The economic recovery of many organisations today relies on how they leverage their cloud strategies. This is because the cloud allows them to deliver services across the business landscape where flexibility and scalability are some of the competitive advantages.
Organisations can do this through containerisation, which provides them with the capabilities to deploy anything from a small microservice or software process to a larger application on multiple environments.
Talking about the benefits of containerisation, Azrin Shukor, Country Manager, Malaysia & Brunei, NetApp said in an interview with DSA that cloud-based, data-driven applications contributed to Malaysia’s economic recovery as the country fights against COVID-19 in two ways.
First, it enabled local businesses to maintain business continuity. “For example, ride-hailing and food delivery applications that are born in the cloud have been pivotal in supporting the Malaysian gig economy by scaling their platforms quickly to provide riders job opportunities and create additional channels for restaurants to reach customers during lockdowns,” explained Azrin.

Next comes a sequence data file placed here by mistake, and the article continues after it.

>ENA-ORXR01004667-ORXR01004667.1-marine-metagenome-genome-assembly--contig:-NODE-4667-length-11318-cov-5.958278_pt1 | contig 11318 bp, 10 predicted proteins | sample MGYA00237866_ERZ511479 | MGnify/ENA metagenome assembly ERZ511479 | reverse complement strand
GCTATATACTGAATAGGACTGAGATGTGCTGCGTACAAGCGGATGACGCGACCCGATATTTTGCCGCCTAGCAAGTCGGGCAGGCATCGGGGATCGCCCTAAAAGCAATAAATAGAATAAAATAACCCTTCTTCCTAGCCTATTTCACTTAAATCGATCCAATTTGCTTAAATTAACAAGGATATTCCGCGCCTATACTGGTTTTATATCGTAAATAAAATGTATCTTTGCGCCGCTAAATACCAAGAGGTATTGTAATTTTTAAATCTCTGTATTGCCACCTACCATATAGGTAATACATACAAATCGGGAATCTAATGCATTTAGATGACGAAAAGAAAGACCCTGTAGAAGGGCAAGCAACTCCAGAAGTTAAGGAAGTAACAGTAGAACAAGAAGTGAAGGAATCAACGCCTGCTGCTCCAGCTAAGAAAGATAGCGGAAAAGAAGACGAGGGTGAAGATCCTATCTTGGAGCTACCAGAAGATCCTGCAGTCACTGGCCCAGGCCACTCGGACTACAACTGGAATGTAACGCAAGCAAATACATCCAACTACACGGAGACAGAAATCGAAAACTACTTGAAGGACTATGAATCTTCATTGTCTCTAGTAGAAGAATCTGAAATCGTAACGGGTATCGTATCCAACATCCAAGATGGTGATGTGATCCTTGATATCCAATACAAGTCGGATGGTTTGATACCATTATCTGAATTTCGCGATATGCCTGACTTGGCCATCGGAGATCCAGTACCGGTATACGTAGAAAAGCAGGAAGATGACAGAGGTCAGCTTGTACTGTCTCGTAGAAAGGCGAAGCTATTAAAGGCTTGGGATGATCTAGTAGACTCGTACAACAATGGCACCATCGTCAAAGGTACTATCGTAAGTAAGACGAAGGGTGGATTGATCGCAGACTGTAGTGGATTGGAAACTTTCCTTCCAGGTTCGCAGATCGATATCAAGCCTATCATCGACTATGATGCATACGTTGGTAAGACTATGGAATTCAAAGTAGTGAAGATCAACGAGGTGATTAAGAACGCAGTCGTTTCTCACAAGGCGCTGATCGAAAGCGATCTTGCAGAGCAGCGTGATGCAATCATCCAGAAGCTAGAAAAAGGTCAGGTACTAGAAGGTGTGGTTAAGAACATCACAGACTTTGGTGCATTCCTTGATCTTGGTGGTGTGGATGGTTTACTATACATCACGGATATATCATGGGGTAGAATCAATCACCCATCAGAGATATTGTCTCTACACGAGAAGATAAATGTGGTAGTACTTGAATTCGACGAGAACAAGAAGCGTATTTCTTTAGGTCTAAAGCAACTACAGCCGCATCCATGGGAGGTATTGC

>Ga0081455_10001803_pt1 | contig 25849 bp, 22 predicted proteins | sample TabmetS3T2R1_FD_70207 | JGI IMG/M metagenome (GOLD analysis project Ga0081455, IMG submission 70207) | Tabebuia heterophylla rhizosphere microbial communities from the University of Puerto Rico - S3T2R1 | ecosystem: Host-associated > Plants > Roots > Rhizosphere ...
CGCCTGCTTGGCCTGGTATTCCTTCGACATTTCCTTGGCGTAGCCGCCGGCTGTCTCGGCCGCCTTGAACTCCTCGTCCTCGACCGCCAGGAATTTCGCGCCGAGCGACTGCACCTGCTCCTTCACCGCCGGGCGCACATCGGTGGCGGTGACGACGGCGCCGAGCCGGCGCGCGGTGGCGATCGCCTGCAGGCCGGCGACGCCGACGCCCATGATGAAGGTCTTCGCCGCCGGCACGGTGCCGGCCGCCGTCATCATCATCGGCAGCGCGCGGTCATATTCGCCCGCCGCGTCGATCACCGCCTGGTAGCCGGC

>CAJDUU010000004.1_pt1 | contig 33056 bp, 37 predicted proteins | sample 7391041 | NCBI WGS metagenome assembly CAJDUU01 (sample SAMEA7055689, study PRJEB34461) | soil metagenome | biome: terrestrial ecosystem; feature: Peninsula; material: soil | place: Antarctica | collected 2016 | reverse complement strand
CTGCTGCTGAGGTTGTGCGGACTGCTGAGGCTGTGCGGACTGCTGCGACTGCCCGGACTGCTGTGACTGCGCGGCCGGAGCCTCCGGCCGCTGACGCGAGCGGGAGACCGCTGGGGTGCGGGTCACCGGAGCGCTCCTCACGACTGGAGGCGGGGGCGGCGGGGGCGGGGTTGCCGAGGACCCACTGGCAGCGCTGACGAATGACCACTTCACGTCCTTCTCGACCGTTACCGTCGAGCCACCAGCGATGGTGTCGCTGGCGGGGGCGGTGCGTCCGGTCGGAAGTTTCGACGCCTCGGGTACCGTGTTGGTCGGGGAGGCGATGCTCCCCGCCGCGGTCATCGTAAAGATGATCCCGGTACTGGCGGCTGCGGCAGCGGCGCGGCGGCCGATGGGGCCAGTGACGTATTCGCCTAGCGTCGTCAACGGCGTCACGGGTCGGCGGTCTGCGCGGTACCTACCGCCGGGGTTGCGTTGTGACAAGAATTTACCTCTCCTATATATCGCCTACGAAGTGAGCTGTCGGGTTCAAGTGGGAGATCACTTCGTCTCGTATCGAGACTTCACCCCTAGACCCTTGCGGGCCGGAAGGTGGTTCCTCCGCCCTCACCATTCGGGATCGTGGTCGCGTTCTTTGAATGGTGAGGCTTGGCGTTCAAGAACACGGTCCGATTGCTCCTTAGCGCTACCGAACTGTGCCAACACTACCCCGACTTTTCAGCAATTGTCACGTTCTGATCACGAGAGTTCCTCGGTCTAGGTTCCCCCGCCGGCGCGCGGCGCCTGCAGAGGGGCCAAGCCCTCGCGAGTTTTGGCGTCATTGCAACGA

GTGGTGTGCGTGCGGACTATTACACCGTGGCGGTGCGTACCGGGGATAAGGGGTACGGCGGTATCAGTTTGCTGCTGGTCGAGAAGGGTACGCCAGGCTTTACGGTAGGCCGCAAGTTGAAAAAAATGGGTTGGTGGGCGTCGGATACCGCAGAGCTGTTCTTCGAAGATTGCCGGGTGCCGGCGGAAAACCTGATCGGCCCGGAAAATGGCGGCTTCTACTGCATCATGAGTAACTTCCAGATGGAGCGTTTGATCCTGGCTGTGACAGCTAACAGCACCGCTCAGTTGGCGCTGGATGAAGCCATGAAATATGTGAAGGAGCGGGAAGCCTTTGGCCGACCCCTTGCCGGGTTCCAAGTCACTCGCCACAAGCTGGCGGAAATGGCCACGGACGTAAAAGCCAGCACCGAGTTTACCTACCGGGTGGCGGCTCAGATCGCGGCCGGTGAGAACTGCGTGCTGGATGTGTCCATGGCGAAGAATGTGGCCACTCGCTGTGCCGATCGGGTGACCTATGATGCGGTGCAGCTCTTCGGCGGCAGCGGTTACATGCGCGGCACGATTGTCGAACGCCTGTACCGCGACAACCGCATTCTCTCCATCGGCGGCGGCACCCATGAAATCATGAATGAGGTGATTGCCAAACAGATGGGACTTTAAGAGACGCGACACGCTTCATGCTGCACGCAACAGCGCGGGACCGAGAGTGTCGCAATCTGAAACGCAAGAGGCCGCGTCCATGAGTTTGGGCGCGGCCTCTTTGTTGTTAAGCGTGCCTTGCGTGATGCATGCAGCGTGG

Why Companies Are Embracing the Kubernetes Movement
Cloud-based applications driven by containerisation objectives also empower productivity, as various software and tools are readily available for the employees to use. Azrin added that it is with cloud technology that applications are able to quickly scale for data storage, with guaranteed availability that ensures the business is able to meet the demands from customers.
This is why companies are prioritising the development and deployment of these applications into containerised platforms. For Azrin, containers are becoming a must-have platform in the IT architecture, as they offer benefits of immutable infrastructure with predictable, repeatable, and faster development and deployments.
In fact, he shared that more than 75 per cent of global organisations will be running containerised applications in production by 2022, up from less than 30 per cent in 2020, according to Gartner.
However, he added that while it is easy to create lots of containers across your applications, several questions come into play: How do you manage when the scale is at tens of thousands of these containers when the containers have lifetimes of a few seconds to minutes? And how do you optimise resource utilisation in a large-scale containerised environment?
And this is where Kubernetes comes in.